UCL  IRIS
Institutional Research Information Service
UCL Logo
Please report any queries concerning the funding data grouped in the sections named "Externally Awarded" or "Internally Disbursed" (shown on the profile page) to your Research Finance Administrator. Your can find your Research Finance Administrator at http://www.ucl.ac.uk/finance/research/post_award/post_award_contacts.php by entering your department
Please report any queries concerning the student data shown on the profile page to:

Email: portico-services@ucl.ac.uk

Help Desk: http://www.ucl.ac.uk/ras/portico/helpdesk
Publication Detail
The late Quaternary slip-rate of the Har-Us-Nuur fault (Mongolian Altai) from cosmogenic 10Be and luminescence dating
  • Publication Type:
    Journal article
  • Publication Sub Type:
    Journal Article
  • Authors:
    Nissen E, Walker RT, Bayasgalan A, Carter A, Fattahi M, Molor E, Schnabel C, West AJ, Xu S
  • Publication date:
    15/09/2009
  • Pagination:
    467, 478
  • Journal:
    Earth and Planetary Science Letters
  • Volume:
    286
  • Issue:
    3-4
  • Status:
    Published
  • Print ISSN:
    0012-821X
Abstract
The Altai range (western Mongolia) accommodates NNE-SSW shortening across the northern India-Eurasia collision zone by dextral slip on faults trending NNW-SSE, and anticlockwise, vertical-axis rotations of fault-bounded blocks. However, fault slip-rates and the way in which faulting evolves over time are poorly understood, and form the motivation for this study. We focussed on the Har-Us-Nuur fault, a major transpressional fault bounding the eastern margin of the Altai. Three abandoned alluvial fan surfaces, each displaced right-laterally by the fault, were targeted for dating with cosmogenic 10Be and quartz optically stimulated luminescence (OSL). The first surface (A2) shows an exponential decrease in 10Be with increasing depth, with a significant inherited component. Modelling this profile yielded a minimum age of 74.1 ka. Material from the same sampling pit was dated at ~ 19 ka with OSL, but we consider this younger age to be incorrect, possibly due to feldspar contamination or abnormal quartz OSL characteristics. The A2 surface is displaced by 175 m, implying a (maximum) dextral slip-rate of 2.4 ± 0.4 mm yr- 1. A second fan surface (F1) was dated at ~ 6 ka with OSL and shows little variation in 10Be with depth, consistent with this young age. The inherited component is higher than for A2, indicating contrasting levels of inheritance for different periods of fan aggradation. A final surface (F2) shows scattered 10Be concentrations and lacks material suitable for OSL, so cannot be dated precisely. Using the total vertical displacement across the fault, we place the initiation of movement on the fault at ~ 2 Ma, significantly later than the late Oligocene to Miocene (28-5 Ma) onset of shortening in the Altai region. This suggests that deformation in the Altai has widened over time to incorporate new faults at the range margins (such as Har-Us-Nuur), possibly because older faults in the range interior have rotated about vertical axes into orientations that require work to be done against gravity. © 2009 Elsevier B.V. All rights reserved.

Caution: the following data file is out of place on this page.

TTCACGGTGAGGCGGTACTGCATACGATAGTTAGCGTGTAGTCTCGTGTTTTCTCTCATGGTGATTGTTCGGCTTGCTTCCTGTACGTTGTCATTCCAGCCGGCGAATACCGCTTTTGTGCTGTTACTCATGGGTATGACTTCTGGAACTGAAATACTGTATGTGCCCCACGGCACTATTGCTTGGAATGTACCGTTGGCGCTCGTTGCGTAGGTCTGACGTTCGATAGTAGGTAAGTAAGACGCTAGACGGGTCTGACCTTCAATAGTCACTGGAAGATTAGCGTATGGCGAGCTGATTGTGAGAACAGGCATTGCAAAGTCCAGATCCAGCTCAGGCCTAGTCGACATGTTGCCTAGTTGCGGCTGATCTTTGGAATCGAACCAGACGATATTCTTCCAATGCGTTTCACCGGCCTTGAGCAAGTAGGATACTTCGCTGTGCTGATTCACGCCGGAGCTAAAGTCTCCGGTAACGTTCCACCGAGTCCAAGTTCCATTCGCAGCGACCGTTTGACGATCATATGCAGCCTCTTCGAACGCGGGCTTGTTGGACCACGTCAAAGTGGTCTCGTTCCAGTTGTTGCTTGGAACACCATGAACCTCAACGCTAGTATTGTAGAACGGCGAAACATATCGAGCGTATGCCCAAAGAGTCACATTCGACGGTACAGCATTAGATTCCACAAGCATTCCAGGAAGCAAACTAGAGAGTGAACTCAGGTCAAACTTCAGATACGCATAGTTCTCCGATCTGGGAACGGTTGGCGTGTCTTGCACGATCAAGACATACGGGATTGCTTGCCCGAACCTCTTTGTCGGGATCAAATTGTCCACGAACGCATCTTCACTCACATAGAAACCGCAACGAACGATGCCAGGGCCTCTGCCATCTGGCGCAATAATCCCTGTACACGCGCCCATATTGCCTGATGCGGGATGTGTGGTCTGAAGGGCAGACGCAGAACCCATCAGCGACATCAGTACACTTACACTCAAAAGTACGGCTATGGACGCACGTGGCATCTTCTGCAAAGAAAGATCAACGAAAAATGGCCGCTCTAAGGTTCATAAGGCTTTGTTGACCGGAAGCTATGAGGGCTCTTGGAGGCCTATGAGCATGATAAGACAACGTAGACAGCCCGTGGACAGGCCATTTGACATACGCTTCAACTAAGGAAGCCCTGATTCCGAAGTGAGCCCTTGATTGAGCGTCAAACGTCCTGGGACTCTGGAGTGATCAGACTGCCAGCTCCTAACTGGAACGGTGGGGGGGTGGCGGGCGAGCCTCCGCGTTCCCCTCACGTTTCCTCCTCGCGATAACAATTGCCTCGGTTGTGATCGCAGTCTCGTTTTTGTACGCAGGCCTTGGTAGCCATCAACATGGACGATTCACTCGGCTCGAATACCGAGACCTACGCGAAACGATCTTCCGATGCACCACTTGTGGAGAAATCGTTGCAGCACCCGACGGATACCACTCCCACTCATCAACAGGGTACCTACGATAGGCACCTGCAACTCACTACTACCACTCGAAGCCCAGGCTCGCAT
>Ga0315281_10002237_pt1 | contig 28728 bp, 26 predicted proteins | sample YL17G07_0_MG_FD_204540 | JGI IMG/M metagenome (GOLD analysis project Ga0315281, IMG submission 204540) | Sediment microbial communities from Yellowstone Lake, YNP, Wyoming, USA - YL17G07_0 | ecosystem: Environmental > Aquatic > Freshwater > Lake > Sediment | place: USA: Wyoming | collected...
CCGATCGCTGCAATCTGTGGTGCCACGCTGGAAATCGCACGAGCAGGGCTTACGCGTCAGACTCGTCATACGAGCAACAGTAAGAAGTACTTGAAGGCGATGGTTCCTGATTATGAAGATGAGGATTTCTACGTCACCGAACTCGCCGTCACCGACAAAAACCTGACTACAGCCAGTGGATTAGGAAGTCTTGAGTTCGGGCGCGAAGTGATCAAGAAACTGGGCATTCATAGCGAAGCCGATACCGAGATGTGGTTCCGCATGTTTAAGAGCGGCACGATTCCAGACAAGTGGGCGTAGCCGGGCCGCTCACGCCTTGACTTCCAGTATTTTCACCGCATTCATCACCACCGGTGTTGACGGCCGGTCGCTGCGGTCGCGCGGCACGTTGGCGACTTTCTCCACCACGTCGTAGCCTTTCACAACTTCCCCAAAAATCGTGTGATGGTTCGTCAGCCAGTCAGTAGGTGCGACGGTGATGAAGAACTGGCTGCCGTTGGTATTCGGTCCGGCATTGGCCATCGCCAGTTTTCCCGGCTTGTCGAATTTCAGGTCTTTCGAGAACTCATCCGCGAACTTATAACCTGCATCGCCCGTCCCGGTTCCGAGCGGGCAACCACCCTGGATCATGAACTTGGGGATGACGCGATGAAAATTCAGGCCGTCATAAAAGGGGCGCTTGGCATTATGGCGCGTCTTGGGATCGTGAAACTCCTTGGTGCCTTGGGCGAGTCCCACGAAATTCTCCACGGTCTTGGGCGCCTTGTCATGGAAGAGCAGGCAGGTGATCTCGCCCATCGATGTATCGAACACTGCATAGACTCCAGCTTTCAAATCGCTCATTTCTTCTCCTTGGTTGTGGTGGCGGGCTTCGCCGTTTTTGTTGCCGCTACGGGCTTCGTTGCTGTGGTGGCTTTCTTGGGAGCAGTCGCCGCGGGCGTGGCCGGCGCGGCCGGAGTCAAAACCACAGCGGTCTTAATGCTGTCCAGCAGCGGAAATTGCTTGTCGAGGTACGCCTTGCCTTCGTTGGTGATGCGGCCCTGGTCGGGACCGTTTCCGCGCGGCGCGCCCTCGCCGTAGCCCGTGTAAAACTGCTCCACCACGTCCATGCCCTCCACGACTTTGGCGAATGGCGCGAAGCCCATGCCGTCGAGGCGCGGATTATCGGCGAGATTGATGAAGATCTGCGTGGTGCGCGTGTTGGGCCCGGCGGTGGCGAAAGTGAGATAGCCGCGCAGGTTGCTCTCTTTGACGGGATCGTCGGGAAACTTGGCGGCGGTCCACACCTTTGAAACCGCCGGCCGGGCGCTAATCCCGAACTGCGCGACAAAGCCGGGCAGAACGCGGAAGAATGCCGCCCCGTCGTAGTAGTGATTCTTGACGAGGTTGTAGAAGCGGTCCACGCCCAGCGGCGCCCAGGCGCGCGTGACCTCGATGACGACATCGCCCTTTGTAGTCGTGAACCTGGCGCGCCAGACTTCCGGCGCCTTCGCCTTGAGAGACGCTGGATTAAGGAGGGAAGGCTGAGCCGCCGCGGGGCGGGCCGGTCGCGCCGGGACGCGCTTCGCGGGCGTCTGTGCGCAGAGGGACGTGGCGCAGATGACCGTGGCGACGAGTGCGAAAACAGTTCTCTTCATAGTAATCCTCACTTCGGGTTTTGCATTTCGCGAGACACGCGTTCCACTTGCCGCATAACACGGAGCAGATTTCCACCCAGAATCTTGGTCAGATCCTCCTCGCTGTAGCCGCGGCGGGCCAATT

Publication data is maintained in RPS. Visit https://rps.ucl.ac.uk
 More search options
There are no UCL People associated with this publication
University College London - Gower Street - London - WC1E 6BT Tel:+44 (0)20 7679 2000

© UCL 1999–2011

Search by